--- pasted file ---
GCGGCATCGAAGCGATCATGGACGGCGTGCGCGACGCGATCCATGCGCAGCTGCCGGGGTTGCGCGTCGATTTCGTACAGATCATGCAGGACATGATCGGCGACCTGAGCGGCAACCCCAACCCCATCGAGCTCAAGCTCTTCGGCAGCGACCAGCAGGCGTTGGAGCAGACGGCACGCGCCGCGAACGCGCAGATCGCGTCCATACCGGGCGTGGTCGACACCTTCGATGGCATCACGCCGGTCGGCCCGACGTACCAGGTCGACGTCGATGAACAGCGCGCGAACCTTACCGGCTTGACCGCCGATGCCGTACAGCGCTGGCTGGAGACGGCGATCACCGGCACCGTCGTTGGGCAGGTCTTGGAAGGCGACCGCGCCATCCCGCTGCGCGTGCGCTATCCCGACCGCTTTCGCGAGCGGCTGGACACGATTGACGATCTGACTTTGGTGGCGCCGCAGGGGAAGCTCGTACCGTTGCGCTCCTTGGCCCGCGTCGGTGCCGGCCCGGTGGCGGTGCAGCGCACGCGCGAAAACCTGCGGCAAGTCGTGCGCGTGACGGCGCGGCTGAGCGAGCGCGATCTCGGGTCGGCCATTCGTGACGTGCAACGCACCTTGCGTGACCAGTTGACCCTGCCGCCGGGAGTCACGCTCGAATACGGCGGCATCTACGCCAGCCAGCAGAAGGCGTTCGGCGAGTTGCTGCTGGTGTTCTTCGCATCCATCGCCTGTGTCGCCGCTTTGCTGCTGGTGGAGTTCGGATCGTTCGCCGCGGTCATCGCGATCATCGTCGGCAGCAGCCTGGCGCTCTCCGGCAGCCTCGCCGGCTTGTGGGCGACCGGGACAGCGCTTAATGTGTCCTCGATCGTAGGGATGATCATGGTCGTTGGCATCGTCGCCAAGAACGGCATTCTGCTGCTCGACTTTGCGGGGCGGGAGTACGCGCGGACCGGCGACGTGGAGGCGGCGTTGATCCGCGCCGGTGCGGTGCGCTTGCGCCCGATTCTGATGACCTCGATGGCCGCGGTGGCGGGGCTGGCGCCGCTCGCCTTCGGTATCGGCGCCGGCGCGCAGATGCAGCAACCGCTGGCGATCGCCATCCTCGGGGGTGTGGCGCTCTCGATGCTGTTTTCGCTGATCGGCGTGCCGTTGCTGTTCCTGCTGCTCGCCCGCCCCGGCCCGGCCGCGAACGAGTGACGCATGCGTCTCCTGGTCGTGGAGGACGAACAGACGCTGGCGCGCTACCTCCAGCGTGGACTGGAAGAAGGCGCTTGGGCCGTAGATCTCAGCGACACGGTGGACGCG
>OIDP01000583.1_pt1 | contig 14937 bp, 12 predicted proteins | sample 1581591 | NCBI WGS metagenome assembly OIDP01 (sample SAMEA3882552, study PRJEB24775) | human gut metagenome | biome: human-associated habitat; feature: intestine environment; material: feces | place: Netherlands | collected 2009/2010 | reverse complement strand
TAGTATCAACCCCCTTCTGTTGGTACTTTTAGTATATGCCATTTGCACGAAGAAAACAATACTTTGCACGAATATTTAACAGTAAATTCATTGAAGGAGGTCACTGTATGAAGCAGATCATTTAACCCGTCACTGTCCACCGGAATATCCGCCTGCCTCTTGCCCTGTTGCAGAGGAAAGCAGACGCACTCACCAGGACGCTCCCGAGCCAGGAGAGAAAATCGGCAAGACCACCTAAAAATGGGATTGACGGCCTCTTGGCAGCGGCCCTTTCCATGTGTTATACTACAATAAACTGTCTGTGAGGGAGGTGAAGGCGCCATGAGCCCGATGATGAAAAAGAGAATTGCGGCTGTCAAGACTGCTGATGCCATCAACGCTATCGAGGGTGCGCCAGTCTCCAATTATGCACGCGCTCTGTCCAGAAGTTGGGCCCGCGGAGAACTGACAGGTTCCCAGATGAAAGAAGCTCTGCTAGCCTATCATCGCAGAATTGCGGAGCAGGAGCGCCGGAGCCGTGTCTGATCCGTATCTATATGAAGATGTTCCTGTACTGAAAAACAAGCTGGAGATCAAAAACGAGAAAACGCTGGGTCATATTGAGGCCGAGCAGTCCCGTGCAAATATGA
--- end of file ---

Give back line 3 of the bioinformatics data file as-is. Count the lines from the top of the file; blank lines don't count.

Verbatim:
TAGTATCAACCCCCTTCTGTTGGTACTTTTAGTATATGCCATTTGCACGAAGAAAACAATACTTTGCACGAATATTTAACAGTAAATTCATTGAAGGAGGTCACTGTATGAAGCAGATCATTTAACCCGTCACTGTCCACCGGAATATCCGCCTGCCTCTTGCCCTGTTGCAGAGGAAAGCAGACGCACTCACCAGGACGCTCCCGAGCCAGGAGAGAAAATCGGCAAGACCACCTAAAAATGGGATTGACGGCCTCTTGGCAGCGGCCCTTTCCATGTGTTATACTACAATAAACTGTCTGTGAGGGAGGTGAAGGCGCCATGAGCCCGATGATGAAAAAGAGAATTGCGGCTGTCAAGACTGCTGATGCCATCAACGCTATCGAGGGTGCGCCAGTCTCCAATTATGCACGCGCTCTGTCCAGAAGTTGGGCCCGCGGAGAACTGACAGGTTCCCAGATGAAAGAAGCTCTGCTAGCCTATCATCGCAGAATTGCGGAGCAGGAGCGCCGGAGCCGTGTCTGATCCGTATCTATATGAAGATGTTCCTGTACTGAAAAACAAGCTGGAGATCAAAAACGAGAAAACGCTGGGTCATATTGAGGCCGAGCAGTCCCGTGCAAATATGA